Advisory boards

Businesses owners constantly adapt as they look for ways to achieve their goals. When making tough decisions, it helps to have a group of trusted experts to advise them.

If you don’t have financial expertise, but you want to pursue a growth opportunity next year, how do you know how much cash your business will need? Who can you turn to for strategic thinking?

One option is to create an advisory board.

Advisory boards usually comprise three to five individuals whose business expertise and experiences complement yours. You can meet with the group regularly (generally monthly), building relationships while your advisors learn about your business and offer advice to keep it in sync with today’s fast-paced realities.

You may be thinking, “I already get advice from my insurance agent, CPA, attorney, etc.” That’s true. But while occasional conversations will garner some advice, typically focused on a current issue or concern, it may not be sufficiently broad or strategic.

This article from the Australian Institute of Company Directors addresses the many benefits of an advisory board. Here are three:

1. You retain control

One benefit of having an advisory board (in contrast to a board of directors) is that you, and only you, remain accountable for moving your business forward. Advisors don’t make decisions—they offer recommendations based on their expertise and experience.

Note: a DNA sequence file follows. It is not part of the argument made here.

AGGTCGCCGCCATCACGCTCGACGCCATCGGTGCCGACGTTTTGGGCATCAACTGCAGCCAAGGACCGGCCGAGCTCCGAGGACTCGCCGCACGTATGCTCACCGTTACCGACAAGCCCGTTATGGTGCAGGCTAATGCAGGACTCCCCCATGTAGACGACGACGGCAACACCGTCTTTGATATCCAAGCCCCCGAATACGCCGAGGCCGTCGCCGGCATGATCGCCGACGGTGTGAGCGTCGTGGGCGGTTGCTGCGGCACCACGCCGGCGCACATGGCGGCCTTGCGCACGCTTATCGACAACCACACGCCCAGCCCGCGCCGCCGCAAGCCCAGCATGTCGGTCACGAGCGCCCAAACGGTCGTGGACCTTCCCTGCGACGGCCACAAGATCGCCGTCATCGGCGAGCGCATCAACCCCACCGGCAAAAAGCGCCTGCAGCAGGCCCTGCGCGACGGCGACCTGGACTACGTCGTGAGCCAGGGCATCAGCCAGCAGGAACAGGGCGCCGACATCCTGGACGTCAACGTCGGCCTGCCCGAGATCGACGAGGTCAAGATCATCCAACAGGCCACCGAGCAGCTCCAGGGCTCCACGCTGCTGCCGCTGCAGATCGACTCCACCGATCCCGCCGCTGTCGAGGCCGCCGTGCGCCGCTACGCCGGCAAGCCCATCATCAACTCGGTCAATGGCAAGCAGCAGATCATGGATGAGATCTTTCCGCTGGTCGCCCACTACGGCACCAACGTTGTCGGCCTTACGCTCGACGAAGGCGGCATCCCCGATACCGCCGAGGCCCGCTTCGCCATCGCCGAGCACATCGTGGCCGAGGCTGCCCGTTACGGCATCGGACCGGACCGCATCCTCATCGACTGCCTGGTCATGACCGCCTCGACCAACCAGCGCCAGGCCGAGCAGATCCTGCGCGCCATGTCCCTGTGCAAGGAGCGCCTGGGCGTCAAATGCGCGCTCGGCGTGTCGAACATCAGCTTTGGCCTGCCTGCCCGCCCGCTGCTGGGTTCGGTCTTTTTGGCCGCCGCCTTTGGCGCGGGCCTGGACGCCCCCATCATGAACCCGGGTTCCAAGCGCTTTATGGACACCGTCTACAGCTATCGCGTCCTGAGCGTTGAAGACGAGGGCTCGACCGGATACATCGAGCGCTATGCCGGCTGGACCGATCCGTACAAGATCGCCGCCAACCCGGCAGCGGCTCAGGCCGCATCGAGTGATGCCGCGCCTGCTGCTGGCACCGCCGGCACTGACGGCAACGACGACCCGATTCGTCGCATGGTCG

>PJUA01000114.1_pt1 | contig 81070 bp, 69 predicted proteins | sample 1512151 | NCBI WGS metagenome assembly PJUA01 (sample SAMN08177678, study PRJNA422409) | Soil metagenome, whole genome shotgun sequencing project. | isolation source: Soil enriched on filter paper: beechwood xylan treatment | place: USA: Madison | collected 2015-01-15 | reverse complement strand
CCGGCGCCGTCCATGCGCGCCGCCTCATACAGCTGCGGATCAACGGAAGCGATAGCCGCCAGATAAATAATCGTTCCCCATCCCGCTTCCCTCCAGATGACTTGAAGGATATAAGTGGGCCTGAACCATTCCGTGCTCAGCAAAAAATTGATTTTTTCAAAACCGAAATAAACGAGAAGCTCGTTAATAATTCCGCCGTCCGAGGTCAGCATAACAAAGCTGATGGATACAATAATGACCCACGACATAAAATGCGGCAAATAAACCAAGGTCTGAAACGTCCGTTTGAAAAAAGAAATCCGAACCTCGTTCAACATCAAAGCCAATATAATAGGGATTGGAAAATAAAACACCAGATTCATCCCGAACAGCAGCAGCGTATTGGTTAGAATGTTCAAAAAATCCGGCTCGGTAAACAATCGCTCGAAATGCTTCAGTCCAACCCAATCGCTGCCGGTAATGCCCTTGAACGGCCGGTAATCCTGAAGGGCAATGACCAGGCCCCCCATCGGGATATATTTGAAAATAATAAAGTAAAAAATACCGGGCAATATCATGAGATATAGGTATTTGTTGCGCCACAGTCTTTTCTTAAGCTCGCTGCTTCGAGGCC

The power always remains in your hands.

2. Conversational setting

The richest advisory board sessions are conversational, open, discussions about your business goals and concerns. There’s no need to invoke Robert’s Rules of Order or conduct the meeting in a dark-paneled corporate board room. Meetings can be held over lunch on a deck with a view, and the agenda is what you need it to be.

Your advisors can help you challenge assumptions and make better decisions. They’re most helpful when they aren’t shy about asking the tough questions you need to answer to move your business forward.

So, being open and direct yields the best feedback. Hemming, hawing, or holding back on your plans or goals won’t benefit you. Your advisors can’t help you make the best decisions if you can’t or won’t share all the details they need for informed suggestions.

3. You choose your advisors

In deciding who to invite onto your advisory board, ask yourself what expertise and perspectives would be most valuable, what values matter most to you and your business, and what personality types you enjoy working with.

Your advisor board should reflect those qualities. They also should believe in you and want you to succeed.


Creating an advisory board is an exceptional way to invest in your business, because it complements and extends your current management team, especially if you’re a lone manager.

If you still have doubts, check out this Business Development Bank of Canada study, which shows that small- and medium-sized businesses with advisory boards financially outperform those that don’t.